Simracing is an ever-evolving hobby. Developers add new features to their titles on a frequent basis. As such, simracers can dream about potential additions to their favourite sims. Assetto Corsa Competizione is one sim clearly lacking features that would really improve the game.
Image Credit: Kunos Simulazioni
When it comes to Assetto Corsa Competizione, the simracing community’s verdict is a tale of two halves. On the one hand, it is a fantastic game for online racing focusing in great detail on GT cars, some of the most popular categories in motorsport. But, on the other hand, it aims to be the next great endurance GT racing game, taking the baton from GTR2. In this endeavour, it doesn’t meet the mark.
The main reason ACC doesn’t live up to the hype it once had is its many missing features. Playing the title offline is about as involving as watching the Daytona 500 was this weekend. With so few features placing the driver in the position of a real-world GT driver, one might as well be watching the racing instead. Looking back through the history books of simracing, I’ve compiled a list of amazing features that would improve Assetto Corsa Competizione tenfold.
Gran Turismo B-Spec and AI Control
The main aspect of motorsport Assetto Corsa Competizione promises to simulate is endurance racing, especially in GT classes. Day-night transition, evolving weather, varying track surface and grip. Several features in the game point towards a great endurance racing experience, but one curcial aspect is missing from the offline experience.
As it stands, players have to run an entire race by themselves. This cancels out all the development team’s hard work, as players are actively turned off from the idea of long-form races. Furthermore, a major aspect of GTWC is the fact teams change drivers halfway through even a hour-long race.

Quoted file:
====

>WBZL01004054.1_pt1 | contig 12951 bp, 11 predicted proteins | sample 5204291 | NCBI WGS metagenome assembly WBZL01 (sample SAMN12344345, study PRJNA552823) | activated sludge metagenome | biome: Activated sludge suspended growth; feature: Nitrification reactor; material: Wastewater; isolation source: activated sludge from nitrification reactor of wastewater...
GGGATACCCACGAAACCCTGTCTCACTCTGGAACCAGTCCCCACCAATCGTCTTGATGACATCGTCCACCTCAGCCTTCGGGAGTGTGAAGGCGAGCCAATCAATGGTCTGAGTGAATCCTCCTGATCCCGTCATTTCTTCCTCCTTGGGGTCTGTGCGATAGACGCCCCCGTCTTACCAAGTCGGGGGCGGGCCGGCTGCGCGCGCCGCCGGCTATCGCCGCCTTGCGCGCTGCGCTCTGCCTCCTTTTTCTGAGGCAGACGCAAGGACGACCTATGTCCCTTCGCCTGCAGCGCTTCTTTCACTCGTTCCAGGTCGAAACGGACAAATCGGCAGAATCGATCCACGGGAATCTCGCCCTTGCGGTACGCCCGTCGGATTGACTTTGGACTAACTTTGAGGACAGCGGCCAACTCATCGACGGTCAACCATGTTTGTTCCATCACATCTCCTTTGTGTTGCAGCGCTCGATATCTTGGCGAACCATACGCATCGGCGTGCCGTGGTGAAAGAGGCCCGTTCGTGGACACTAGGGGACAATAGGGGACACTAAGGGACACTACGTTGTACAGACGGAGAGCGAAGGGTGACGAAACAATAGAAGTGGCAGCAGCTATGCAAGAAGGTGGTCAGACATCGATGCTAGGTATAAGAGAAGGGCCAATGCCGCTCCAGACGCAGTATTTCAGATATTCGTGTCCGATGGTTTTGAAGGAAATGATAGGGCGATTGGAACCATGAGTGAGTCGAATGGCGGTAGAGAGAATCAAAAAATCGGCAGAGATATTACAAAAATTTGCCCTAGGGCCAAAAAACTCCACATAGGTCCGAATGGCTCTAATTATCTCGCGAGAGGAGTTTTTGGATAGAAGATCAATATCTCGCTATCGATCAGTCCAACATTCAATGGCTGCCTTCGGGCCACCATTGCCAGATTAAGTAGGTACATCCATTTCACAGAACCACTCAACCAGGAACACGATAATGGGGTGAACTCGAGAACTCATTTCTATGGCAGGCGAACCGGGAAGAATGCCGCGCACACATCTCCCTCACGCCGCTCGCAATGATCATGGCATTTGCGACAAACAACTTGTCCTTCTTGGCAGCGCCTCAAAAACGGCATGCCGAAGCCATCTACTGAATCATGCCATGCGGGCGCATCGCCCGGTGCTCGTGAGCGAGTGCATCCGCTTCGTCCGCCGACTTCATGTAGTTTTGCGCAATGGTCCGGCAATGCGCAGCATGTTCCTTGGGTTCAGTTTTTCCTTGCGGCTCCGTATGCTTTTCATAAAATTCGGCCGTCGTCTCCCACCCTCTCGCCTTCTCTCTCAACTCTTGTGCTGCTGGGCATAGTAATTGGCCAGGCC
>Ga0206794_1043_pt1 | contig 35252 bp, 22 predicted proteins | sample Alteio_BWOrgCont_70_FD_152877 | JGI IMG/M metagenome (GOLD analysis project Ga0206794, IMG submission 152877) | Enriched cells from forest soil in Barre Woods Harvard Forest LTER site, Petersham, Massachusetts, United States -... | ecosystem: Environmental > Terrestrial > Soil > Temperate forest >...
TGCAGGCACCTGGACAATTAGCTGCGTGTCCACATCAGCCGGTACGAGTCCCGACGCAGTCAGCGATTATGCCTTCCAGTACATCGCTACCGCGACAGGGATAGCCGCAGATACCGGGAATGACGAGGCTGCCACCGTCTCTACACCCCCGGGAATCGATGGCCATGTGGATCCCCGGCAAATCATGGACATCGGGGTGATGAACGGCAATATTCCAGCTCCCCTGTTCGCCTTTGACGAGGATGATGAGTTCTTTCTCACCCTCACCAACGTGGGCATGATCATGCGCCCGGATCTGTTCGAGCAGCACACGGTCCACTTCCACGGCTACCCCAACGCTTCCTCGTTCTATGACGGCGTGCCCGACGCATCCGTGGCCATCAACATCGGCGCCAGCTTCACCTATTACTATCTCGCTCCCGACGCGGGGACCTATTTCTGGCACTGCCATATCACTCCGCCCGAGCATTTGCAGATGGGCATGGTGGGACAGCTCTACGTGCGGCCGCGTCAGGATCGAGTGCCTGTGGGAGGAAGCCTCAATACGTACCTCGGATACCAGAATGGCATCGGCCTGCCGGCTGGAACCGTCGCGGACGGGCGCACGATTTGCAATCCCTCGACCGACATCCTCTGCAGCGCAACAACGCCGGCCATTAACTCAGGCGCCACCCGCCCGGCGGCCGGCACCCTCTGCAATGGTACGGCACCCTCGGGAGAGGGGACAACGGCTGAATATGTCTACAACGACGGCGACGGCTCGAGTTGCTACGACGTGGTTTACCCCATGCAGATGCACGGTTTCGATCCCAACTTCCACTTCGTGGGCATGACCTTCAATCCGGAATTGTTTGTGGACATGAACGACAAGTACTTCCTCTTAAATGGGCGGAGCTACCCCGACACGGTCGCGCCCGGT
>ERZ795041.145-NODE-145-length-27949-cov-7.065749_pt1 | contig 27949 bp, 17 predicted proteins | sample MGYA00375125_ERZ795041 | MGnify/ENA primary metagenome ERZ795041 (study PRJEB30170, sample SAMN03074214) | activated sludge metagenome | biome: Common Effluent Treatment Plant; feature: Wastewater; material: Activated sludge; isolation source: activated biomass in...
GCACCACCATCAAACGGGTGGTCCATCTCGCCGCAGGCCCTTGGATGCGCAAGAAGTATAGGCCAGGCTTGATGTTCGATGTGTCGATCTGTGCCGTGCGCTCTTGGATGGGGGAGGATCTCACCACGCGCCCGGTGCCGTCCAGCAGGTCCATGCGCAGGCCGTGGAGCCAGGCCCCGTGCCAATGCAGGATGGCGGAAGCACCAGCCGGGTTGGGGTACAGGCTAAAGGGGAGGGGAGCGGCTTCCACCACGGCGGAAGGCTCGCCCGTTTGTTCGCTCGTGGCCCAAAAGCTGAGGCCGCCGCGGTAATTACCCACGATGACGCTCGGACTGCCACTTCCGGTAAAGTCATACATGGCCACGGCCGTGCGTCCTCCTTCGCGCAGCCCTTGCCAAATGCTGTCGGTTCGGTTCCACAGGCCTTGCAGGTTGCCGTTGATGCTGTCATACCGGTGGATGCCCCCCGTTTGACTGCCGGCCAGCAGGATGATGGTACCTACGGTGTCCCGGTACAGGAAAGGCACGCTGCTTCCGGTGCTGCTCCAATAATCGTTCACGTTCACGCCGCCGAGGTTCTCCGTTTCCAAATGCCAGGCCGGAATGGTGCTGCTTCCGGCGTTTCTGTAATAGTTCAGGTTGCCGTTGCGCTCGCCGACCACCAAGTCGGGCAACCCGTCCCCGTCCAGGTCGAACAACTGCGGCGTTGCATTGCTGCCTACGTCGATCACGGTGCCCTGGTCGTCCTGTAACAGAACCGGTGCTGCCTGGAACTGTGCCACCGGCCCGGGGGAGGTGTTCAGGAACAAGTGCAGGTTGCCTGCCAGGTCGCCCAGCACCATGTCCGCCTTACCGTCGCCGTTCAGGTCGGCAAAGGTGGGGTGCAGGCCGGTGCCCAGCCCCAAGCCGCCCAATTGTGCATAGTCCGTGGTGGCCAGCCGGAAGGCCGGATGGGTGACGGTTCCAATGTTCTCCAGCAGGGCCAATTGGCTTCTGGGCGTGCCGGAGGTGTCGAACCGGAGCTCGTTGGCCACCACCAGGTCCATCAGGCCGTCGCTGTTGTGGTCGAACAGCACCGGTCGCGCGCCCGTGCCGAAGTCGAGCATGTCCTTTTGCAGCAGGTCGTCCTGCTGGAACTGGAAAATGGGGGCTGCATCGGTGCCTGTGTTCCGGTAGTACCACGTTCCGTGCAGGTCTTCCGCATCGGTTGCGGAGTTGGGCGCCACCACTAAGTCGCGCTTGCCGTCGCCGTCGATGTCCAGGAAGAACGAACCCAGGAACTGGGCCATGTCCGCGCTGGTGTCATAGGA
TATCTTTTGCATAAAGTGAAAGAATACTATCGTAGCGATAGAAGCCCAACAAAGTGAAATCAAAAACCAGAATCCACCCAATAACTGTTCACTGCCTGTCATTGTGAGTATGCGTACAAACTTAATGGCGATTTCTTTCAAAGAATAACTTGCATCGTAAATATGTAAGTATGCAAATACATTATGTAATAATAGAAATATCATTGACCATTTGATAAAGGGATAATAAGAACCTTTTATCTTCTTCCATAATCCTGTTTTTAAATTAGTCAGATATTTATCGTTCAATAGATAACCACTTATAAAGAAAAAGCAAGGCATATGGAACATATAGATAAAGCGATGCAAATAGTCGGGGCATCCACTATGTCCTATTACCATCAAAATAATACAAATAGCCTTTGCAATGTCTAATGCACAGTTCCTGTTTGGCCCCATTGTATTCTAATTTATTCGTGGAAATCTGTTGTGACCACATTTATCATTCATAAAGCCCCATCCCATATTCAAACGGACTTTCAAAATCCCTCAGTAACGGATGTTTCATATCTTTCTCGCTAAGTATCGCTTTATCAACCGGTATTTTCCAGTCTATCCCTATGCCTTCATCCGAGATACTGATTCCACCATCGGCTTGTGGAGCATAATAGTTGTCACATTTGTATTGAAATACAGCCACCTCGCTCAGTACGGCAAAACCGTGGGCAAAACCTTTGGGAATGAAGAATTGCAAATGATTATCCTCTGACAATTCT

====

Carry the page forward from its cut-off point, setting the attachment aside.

A simple fix for this would be to allow the AI to control your car for a stint. Back in the day, GTR2 allowed players to change drivers in the pits giving the AI the wheel. This could also be an engaging experience similar to the Gran Turismo B-Spec mode. The player could tell the AI how to drive the car, whether it should push hard and abuse the tyres or rather drive safely to save fuel.
Not only would this better simulate a driver’s experience in an endurance event. It would also allow the player a bit of time away from their screen when trying to simulate a 24 Hours of Spa.
Proper Single Player Career or Progression
Assetto Corsa Competizione does feature a Career Mode. However, it’s far from in-depth as the player goes from spending an hour-or-so lapping a Huracan Super Trofeo car round Monza to owning their own team racing in GTWC Europe 2018.
Since its initial launch, the game has grown a lot in terms of content. It has gained tracks from around the world, as well as cars from various classes and enough liveries to simulate four years worth of SRO championships. Setting up a progressive career shouldn’t be too hard, especially if Kunos followed the templates left by older titles.
In its standard form, Richard Burns Rally features a driving school in which the player learns everything there is to know about the game. This is similar to the Lamborghini test in ACC. But in RBR, this tutorial mode opens up various options for the career.
It would be great to see a player chose which single-make car they want to use for the test, and then race that car for a season. After this point, I’d like to see a Project Cars-inspired career mode, as the player rises through the ranks from GT4 to GT3 on the road to becoming a Platinum ranked factory driver.
Assetto Corsa Competizione needs a Safety Car Feature
A major part of motorsport which is severely unrepresented in simracing is the presence of Safety Cars. In today’s market, only the F1 games feature race interruptions, while iRacing implements the idea on oval races only. If ACC really wants to simulate the real-life GT World Challenge championship, it needs to add this feature.
Back in the day, GTR2 did its best to add Safety Cars by determining an impact force threshold. If a crash generated more than a certain amount of G-force, the safety car would leave the pits. This is certainly something countless sims could implement, even if it can be turned on or off.
Today, we also have Full Course Yellow or Slow Zone regulations which compare to Virtual Safety Cars of Formula 1. These could be easier to simulate in ACC as the devs wouldn’t need to code an AI line for the safety car itself. Either way, race stoppages are an important part of GT racing and they exist in other simulators, so Kunos doesn’t have any excuses.
What other features do you think are missing from Assetto Corsa Competizione? Tell us on Twitter at @OverTake_gg or in the comments down below!